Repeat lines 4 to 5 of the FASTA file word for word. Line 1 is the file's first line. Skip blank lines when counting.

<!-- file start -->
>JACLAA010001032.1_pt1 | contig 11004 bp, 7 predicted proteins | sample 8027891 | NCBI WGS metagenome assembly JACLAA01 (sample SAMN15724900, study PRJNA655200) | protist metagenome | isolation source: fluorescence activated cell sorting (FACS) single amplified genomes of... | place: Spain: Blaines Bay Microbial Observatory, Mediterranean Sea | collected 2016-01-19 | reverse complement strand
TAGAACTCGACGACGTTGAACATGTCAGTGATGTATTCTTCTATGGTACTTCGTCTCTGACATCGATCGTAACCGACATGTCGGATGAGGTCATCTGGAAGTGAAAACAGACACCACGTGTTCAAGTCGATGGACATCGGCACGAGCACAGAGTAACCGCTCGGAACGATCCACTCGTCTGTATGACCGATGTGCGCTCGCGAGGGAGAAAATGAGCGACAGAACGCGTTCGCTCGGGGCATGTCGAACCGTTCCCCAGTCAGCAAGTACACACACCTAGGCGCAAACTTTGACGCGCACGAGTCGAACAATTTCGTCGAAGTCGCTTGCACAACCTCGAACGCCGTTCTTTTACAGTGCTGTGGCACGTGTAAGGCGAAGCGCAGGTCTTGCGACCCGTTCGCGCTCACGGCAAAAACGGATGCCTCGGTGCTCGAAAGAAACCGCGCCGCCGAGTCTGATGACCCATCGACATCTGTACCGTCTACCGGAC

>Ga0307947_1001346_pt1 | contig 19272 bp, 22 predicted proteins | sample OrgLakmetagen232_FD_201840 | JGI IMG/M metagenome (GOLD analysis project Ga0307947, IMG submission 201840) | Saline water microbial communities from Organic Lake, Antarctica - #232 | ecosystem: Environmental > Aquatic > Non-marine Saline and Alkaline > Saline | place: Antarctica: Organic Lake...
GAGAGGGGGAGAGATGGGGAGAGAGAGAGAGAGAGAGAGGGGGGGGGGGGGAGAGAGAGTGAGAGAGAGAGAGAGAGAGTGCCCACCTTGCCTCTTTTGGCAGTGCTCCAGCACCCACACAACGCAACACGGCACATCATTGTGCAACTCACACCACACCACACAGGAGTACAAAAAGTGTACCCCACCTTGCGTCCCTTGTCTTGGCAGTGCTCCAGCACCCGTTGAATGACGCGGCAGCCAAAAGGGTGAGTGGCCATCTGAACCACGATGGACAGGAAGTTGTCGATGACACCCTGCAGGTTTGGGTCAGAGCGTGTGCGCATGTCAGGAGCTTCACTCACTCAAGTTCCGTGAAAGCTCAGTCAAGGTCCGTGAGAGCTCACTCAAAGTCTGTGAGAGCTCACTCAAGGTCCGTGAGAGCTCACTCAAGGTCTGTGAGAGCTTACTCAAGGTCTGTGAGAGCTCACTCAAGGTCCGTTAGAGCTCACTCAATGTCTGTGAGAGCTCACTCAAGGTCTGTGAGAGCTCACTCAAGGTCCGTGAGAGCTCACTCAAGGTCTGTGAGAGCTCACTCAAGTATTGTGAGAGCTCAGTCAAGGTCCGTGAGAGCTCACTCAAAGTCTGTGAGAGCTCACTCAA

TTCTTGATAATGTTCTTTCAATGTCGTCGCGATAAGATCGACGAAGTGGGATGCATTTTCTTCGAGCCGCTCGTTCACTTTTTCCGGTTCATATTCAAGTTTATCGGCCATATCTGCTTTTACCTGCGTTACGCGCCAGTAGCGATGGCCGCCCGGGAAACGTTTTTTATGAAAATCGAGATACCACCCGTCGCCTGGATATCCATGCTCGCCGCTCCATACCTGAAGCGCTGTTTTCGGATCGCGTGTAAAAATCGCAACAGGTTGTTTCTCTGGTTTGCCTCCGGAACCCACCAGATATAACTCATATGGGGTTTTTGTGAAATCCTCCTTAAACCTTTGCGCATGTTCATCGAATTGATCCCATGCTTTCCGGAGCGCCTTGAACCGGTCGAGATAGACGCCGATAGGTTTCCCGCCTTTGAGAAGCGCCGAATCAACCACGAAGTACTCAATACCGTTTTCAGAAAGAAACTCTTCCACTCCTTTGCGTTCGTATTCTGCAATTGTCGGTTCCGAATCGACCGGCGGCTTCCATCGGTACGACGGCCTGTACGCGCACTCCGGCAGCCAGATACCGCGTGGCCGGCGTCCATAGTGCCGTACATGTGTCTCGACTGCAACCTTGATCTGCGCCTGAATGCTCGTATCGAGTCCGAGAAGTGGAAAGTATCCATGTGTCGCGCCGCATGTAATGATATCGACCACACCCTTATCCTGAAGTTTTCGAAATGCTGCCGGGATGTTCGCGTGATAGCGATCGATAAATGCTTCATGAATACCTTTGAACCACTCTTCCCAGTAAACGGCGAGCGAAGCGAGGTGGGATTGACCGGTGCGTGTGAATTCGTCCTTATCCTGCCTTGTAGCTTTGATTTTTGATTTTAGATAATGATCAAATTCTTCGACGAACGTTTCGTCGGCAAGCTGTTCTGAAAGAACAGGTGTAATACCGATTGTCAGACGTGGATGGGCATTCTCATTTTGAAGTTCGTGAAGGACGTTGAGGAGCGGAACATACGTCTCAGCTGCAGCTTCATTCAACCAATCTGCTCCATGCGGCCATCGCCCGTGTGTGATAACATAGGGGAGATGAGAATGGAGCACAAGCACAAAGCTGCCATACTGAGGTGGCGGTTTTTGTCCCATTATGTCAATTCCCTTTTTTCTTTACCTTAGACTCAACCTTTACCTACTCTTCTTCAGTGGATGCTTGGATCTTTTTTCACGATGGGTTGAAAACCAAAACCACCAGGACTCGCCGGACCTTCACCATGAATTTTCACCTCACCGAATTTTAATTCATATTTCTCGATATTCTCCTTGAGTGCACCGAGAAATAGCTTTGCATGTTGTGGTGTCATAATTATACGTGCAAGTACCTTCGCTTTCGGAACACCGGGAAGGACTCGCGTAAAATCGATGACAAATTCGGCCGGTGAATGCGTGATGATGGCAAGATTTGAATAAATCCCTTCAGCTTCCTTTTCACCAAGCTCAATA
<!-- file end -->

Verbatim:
GAGAGGGGGAGAGATGGGGAGAGAGAGAGAGAGAGAGAGGGGGGGGGGGGGAGAGAGAGTGAGAGAGAGAGAGAGAGAGTGCCCACCTTGCCTCTTTTGGCAGTGCTCCAGCACCCACACAACGCAACACGGCACATCATTGTGCAACTCACACCACACCACACAGGAGTACAAAAAGTGTACCCCACCTTGCGTCCCTTGTCTTGGCAGTGCTCCAGCACCCGTTGAATGACGCGGCAGCCAAAAGGGTGAGTGGCCATCTGAACCACGATGGACAGGAAGTTGTCGATGACACCCTGCAGGTTTGGGTCAGAGCGTGTGCGCATGTCAGGAGCTTCACTCACTCAAGTTCCGTGAAAGCTCAGTCAAGGTCCGTGAGAGCTCACTCAAAGTCTGTGAGAGCTCACTCAAGGTCCGTGAGAGCTCACTCAAGGTCTGTGAGAGCTTACTCAAGGTCTGTGAGAGCTCACTCAAGGTCCGTTAGAGCTCACTCAATGTCTGTGAGAGCTCACTCAAGGTCTGTGAGAGCTCACTCAAGGTCCGTGAGAGCTCACTCAAGGTCTGTGAGAGCTCACTCAAGTATTGTGAGAGCTCAGTCAAGGTCCGTGAGAGCTCACTCAAAGTCTGTGAGAGCTCACTCAA

TTCTTGATAATGTTCTTTCAATGTCGTCGCGATAAGATCGACGAAGTGGGATGCATTTTCTTCGAGCCGCTCGTTCACTTTTTCCGGTTCATATTCAAGTTTATCGGCCATATCTGCTTTTACCTGCGTTACGCGCCAGTAGCGATGGCCGCCCGGGAAACGTTTTTTATGAAAATCGAGATACCACCCGTCGCCTGGATATCCATGCTCGCCGCTCCATACCTGAAGCGCTGTTTTCGGATCGCGTGTAAAAATCGCAACAGGTTGTTTCTCTGGTTTGCCTCCGGAACCCACCAGATATAACTCATATGGGGTTTTTGTGAAATCCTCCTTAAACCTTTGCGCATGTTCATCGAATTGATCCCATGCTTTCCGGAGCGCCTTGAACCGGTCGAGATAGACGCCGATAGGTTTCCCGCCTTTGAGAAGCGCCGAATCAACCACGAAGTACTCAATACCGTTTTCAGAAAGAAACTCTTCCACTCCTTTGCGTTCGTATTCTGCAATTGTCGGTTCCGAATCGACCGGCGGCTTCCATCGGTACGACGGCCTGTACGCGCACTCCGGCAGCCAGATACCGCGTGGCCGGCGTCCATAGTGCCGTACATGTGTCTCGACTGCAACCTTGATCTGCGCCTGAATGCTCGTATCGAGTCCGAGAAGTGGAAAGTATCCATGTGTCGCGCCGCATGTAATGATATCGACCACACCCTTATCCTGAAGTTTTCGAAATGCTGCCGGGATGTTCGCGTGATAGCGATCGATAAATGCTTCATGAATACCTTTGAACCACTCTTCCCAGTAAACGGCGAGCGAAGCGAGGTGGGATTGACCGGTGCGTGTGAATTCGTCCTTATCCTGCCTTGTAGCTTTGATTTTTGATTTTAGATAATGATCAAATTCTTCGACGAACGTTTCGTCGGCAAGCTGTTCTGAAAGAACAGGTGTAATACCGATTGTCAGACGTGGATGGGCATTCTCATTTTGAAGTTCGTGAAGGACGTTGAGGAGCGGAACATACGTCTCAGCTGCAGCTTCATTCAACCAATCTGCTCCATGCGGCCATCGCCCGTGTGTGATAACATAGGGGAGATGAGAATGGAGCACAAGCACAAAGCTGCCATACTGAGGTGGCGGTTTTTGTCCCATTATGTCAATTCCCTTTTTTCTTTACCTTAGACTCAACCTTTACCTACTCTTCTTCAGTGGATGCTTGGATCTTTTTTCACGATGGGTTGAAAACCAAAACCACCAGGACTCGCCGGACCTTCACCATGAATTTTCACCTCACCGAATTTTAATTCATATTTCTCGATATTCTCCTTGAGTGCACCGAGAAATAGCTTTGCATGTTGTGGTGTCATAATTATACGTGCAAGTACCTTCGCTTTCGGAACACCGGGAAGGACTCGCGTAAAATCGATGACAAATTCGGCCGGTGAATGCGTGATGATGGCAAGATTTGAATAAATCCCTTCAGCTTCCTTTTCACCAAGCTCAATA